Subject to Change: Why This Self-Identified Femme Dresses in Male Drag

by: Ariana Barreto 

Hundreds upon millions of women have their assigned sex and gender expression match. Every day, we proudly walk around with our lipstick, panty hoes and high heels. Our high pitched voices and  long thickened black eyelashes comfort people in knowing that sexual reproductive organs match our self-expression of a femme identity.  For some, this is only a mere part of what is it to claim the femme identity. However, there is much more to all of us femmes.

Many femmes reclaim the hyper-femininity of women through traditional gender presentation, and others choose to throw a curveball. We’ll wrap an Ace bandage around our torsos to make our breasts disappear. Maybe we’ll pack six inches of silicone into our boxer briefs and tell you to refer me as “he.” We’ll pick the clothes that society only wants men to wear and rock them with our finest swagger. We’ll prance around with our five o’clock shadows to shake up someone’s world. Some femmes are easily spotted when we dress as men and labeled simply as a “bull dyke” and become confused by that label. Some of us femmes, like myself, gamble with desire — to own this stereotypical femme identity and trade it in for machismo.

When we play with gender presentation, people panic. They panic from not knowing what genitalia lies between my legs and try to comprehend why I, or any female-bodied individual, would switch or play with gender. It’s always this uneasy smile that cringes with bewilderment when they look at us, one I see often when I dress as my alter ego, Roberto. I can feel people eyeing me up and down as I board public transit. The CTA attendant fixes their eyes at me, trying to see if it’s the same girl that boards the train every Monday at the same time.

The society around me eyes Roberto with a mixture of contempt and disorientation when I dress in drag, as the possibility of a femme wanting to be masculine dumbfounds them. As I am told, I do femme very well so why would I want to? These questions always provoke a great deal of “rationalization” as to why people gender bend, and some people presume that we’re trying to gain the same privilege of men. Others assume that I’m just channeling my real “bull dyke” identity.

The clothing I buy and dress in should not inform my society about my reproductive organs. This idea is not just simplistic, but also moronic and animalistic. As a society, we’ve successfully brainwashed our peers, friends and families to seek for someone’s assigned birth sex through apparel. We’re lead to believe that someone’s sex needs to displayed through some cotton fibers from our damn sweaters.

As a self-identified femme, I do not seek to gain male privilege when I dress in drag. On some radical days, I seek to mock the gender that is presumed to run this world. More often times than not, it’s simply because I do not want to wear a pair of tight jeans. Queer or not, everyone has the right to play and own a gender that is conformable or for a political statement. Many members of our society attempt to tie sexual organs, sexuality and gender — all of which is to considered to be constant.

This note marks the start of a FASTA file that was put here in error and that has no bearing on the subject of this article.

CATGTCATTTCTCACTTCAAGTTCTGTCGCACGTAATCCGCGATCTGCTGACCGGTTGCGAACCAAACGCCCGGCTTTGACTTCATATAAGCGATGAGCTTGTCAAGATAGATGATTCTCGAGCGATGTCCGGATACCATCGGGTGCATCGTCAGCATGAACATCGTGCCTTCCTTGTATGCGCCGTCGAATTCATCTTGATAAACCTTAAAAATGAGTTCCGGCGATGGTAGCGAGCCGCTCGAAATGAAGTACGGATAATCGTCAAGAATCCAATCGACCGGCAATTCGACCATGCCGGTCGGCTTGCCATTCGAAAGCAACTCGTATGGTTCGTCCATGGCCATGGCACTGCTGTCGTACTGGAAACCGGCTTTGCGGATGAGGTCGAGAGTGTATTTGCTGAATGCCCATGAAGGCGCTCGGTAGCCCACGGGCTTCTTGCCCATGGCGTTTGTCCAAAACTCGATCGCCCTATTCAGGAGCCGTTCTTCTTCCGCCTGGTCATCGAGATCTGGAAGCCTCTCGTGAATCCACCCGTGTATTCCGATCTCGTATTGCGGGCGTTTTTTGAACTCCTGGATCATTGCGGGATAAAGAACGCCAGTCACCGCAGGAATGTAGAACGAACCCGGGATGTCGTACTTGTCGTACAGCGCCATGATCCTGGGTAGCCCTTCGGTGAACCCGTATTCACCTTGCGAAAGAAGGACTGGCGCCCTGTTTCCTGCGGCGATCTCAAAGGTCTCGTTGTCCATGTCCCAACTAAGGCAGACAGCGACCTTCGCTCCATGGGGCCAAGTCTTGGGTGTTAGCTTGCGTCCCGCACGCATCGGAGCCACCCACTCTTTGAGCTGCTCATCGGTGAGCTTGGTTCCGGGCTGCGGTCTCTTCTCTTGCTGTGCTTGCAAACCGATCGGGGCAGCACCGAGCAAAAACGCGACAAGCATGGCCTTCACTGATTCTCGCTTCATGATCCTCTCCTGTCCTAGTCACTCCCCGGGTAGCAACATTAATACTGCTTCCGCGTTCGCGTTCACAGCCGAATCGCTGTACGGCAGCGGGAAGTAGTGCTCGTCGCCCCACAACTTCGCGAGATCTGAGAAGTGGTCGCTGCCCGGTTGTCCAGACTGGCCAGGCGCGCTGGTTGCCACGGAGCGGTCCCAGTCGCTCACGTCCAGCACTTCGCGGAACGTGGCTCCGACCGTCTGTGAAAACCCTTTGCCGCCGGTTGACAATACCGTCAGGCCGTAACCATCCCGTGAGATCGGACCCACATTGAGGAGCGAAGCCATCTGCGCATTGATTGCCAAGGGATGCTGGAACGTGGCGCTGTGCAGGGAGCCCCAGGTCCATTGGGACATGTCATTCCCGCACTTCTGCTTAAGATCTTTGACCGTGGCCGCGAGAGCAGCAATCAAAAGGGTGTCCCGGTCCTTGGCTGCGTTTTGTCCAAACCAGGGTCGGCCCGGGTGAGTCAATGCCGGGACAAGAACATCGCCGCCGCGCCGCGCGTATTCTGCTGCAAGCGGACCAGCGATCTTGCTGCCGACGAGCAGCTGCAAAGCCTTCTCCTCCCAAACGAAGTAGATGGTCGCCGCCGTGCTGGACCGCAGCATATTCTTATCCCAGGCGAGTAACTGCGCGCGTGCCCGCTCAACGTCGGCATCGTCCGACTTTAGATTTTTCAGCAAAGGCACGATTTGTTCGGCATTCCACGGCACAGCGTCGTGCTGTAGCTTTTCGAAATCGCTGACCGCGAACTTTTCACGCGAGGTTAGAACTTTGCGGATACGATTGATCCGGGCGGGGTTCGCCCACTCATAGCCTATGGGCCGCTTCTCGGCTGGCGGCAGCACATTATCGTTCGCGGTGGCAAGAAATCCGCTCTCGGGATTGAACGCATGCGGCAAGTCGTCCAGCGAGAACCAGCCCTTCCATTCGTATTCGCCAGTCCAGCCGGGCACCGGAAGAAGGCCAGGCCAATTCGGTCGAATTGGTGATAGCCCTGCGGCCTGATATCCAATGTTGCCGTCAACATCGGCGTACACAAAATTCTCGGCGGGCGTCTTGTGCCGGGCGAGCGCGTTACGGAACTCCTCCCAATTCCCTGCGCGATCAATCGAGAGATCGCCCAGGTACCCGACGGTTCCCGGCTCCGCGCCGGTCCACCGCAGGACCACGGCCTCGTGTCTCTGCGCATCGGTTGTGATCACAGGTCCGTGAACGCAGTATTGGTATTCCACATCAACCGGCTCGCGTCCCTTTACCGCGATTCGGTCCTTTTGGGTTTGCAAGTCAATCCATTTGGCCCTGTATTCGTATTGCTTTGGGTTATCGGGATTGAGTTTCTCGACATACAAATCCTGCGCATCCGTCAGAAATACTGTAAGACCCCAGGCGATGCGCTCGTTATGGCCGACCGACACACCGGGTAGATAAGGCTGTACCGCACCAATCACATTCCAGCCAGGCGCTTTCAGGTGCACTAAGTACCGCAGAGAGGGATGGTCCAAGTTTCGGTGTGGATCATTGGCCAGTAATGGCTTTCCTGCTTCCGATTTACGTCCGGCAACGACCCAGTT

Gender is a hell of an obstacle to surpass. I want to say that it’s hard out there for a gender-fucking femme, but that isn’t the only case. It’s a strenuous journey for anyone who plays with gender.

This is my rude awakening. Everything that has ever been taught to us about gender, sexuality and reproductive organs connecting needs to be deprogrammed. The identities that represent our community are beautiful, brilliant and resilient — but most importantly, all of these identities can be subject to change.

Note: The photo above is of Ariana/Roberto, taken by Jessica Neria.  

Ariana Barreto studies at DePaul University majoring in Public Relations and Advertising with minors in LGBTQ Studies and Spanish. She’s also the interm Co-President and Event Coordinator of Spectrum DePaul. Ariana is a Latina Queer Activist and a sassy one at that.

Follow In Our Words on Facebook and Twitter.


One response to “Subject to Change: Why This Self-Identified Femme Dresses in Male Drag

  1. Pingback: Subject to Change — Genderfork·

Leave a Reply

Fill in your details below or click an icon to log in: Logo

You are commenting using your account. Log Out / Change )

Twitter picture

You are commenting using your Twitter account. Log Out / Change )

Facebook photo

You are commenting using your Facebook account. Log Out / Change )

Google+ photo

You are commenting using your Google+ account. Log Out / Change )

Connecting to %s